Watching, listening, reading: December

Here we are again at the end of the month, and the usual round up of media consumption.  It’s also, of course, the end of the year, but rather than look back on 2016, I intend to look forward to 2017, so no round up of the year here.

Watching

I actually went to the cinema twice this month – first to see Dancer, a documentary about Sergei Polunin and then to see Rogue One on Boxing Day.  Dancer is the story of Sergei Polunin, the Ukranian born, Royal Ballet School trained dancer who burned out just as his career was really taking off.  It was an interesting story, and we were treated to quite a bit of his dancing.  He’s coming to Auckland this year, but am not sure I’ll be able to get up there to see him.  You can check his dancing out here.

We loved Rogue One – great story well told, sticking to the feel of the original films. I had my doubts before going, but everyone said it was good, and they were right.  It is really worth catching, but if you don’t like or know Star Wars guess you wouldn’t get anything out of it.

On the small screen we watched the Dr Who Christmas special, which was OK but not great.  I laughed all through the Christmas edition of Outnumbered, a comedy series we loved in the past, brought back for a special this year. Still on special programmes for the season, I started watching Dancing the Nutcracker inside the Royal Ballet, which was all right but not as interesting as it could have been. 

Also during December we watched the end of the Swedish serial, Modus, which got more and more complicated with each episode.  We have watched the first part of The Witness for the Prosecution, an adaptation of an Agatha Christie tale, starring Kim Cattrall. Question – why are so many TV series now filmed in the dark?  It is so boring to watch as well as sometimes hard to see what is going on.  I really wish this trend would stop.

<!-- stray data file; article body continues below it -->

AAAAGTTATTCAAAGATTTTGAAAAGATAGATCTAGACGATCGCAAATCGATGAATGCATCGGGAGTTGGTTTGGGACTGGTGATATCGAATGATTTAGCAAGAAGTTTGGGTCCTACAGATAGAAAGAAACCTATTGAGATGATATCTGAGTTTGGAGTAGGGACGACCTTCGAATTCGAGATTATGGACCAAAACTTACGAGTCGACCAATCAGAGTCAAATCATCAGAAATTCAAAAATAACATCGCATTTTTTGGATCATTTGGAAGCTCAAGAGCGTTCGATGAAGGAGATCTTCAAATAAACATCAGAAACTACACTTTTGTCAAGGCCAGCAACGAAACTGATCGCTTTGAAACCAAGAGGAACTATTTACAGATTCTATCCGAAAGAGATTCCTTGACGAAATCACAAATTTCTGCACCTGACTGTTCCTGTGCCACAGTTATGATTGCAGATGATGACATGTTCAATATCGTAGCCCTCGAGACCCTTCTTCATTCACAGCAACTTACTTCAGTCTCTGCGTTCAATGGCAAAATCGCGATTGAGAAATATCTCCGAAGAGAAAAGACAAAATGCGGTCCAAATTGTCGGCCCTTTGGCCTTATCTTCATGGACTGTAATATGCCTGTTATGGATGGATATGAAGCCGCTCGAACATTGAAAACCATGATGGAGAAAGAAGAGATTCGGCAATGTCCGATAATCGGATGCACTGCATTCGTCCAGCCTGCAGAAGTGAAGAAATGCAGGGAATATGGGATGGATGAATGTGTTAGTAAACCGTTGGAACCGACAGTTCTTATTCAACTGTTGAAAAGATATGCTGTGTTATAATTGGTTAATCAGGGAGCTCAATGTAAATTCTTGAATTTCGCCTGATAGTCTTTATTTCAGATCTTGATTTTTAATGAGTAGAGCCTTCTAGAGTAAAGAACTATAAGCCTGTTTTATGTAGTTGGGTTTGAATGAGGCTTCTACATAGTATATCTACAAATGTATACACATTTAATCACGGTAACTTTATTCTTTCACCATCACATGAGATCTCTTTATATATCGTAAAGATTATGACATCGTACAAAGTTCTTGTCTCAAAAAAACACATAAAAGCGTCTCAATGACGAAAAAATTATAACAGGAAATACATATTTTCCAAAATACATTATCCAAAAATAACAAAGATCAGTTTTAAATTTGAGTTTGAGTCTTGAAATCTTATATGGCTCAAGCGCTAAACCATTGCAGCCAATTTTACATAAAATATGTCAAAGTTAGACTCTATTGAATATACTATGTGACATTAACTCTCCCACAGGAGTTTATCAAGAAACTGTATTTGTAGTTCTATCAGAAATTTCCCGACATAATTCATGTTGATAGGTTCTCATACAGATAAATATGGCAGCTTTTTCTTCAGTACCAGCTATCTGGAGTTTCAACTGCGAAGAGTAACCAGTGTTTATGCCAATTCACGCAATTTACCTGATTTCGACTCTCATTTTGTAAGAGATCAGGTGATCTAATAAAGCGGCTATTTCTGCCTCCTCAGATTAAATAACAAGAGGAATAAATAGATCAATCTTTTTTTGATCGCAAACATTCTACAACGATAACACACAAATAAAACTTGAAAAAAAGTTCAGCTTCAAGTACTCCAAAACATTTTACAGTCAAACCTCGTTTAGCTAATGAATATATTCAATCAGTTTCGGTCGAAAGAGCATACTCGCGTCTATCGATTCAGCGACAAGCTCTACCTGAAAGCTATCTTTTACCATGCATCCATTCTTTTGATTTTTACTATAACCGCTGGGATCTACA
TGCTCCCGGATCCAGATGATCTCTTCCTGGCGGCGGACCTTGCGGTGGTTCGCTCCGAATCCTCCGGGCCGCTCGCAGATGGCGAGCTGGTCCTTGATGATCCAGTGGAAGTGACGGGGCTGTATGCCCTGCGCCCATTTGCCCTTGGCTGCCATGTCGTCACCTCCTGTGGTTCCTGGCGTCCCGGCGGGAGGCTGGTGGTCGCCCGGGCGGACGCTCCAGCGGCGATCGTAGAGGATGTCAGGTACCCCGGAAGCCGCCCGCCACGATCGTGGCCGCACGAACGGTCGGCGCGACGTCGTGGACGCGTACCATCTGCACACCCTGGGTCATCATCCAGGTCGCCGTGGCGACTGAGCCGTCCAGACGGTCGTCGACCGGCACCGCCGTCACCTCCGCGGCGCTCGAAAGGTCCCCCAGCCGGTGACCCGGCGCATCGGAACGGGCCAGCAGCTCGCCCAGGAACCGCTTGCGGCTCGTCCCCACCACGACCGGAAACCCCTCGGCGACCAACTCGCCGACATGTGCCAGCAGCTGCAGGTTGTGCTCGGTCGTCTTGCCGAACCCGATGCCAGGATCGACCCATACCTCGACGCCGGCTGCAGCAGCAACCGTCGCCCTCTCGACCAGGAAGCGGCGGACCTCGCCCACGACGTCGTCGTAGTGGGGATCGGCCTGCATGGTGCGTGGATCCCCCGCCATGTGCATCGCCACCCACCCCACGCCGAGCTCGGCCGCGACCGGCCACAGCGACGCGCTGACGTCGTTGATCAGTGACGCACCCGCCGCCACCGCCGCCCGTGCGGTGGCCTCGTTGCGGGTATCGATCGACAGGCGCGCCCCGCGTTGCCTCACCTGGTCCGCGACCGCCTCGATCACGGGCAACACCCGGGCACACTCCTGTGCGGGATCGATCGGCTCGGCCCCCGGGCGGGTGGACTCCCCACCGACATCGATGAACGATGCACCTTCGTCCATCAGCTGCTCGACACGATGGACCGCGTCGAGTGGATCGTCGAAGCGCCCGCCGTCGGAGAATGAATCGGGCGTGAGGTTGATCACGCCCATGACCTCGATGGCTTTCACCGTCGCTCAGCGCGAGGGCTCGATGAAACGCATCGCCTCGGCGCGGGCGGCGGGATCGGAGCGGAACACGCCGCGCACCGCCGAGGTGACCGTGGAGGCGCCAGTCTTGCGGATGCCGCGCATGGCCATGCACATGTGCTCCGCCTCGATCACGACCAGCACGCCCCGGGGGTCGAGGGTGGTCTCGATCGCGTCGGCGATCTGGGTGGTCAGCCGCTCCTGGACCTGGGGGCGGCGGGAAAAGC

Listening

I’ve been picking up some new podcasts for the holidays, such as Prince Street, Up and Vanished, Evolutionaries and A Taste of the Past.  Catch Evolutionaries for interesting interviews with people like Michael Pollan on food issues, and A Taste of the Past for exactly that, discussions about the history of food and eating habits. Is anyone else following Up and Vanished?  It is actually quite good, especially considering it is being made on a shoe string.

Other than that, from the BBC for a bit of daft fun when you can’t get going in the morning, Rhod Gilbert’s Best Bits podcast always helps, The Archers still, of course, and, even if you are not a fan, do catch Bruce Springsteen on Desert Island Discs. Breakfast radio is always Radio New Zealand, and being off on holiday right now, we are getting up later.  This means missing bird of the day, but catching things like a re-broadcast of an interview with Thomas Dolby.

Reading

Having a bit of holiday has meant I’ve had a chance to read.  My first copy of Cherry Bombe arrived, and really enjoyed reading so many good articles.  Frankie, Dish and Vogue Living (Australia) also dropped onto my magazine radar this month.

As for books, sticking with my current interest in food and eating, rather than just cooking, I turned to First Bite: How We Learn To Eat by Bee Wilson.  It’s an account of how we acquire our tastes in food and how we can change them, and draws on many different sources.  It was quite an interesting read, but there was some repetition and I think it would have made interesting long article rather than a complete book.  However, it certainly gives one food for thought (sorry!).  With work being stressful before Christmas, light relief was needed, and came in the delightful and very funny The Altogether Unexpected Disappearance of Atticus Craftsman by Mamen Sanchez.  It’s a great summer read.  I also read Curtain Call by Anthony Quinn (pictured above), a gripping thriller set in 1930s London and another perfect summer read.

 

 

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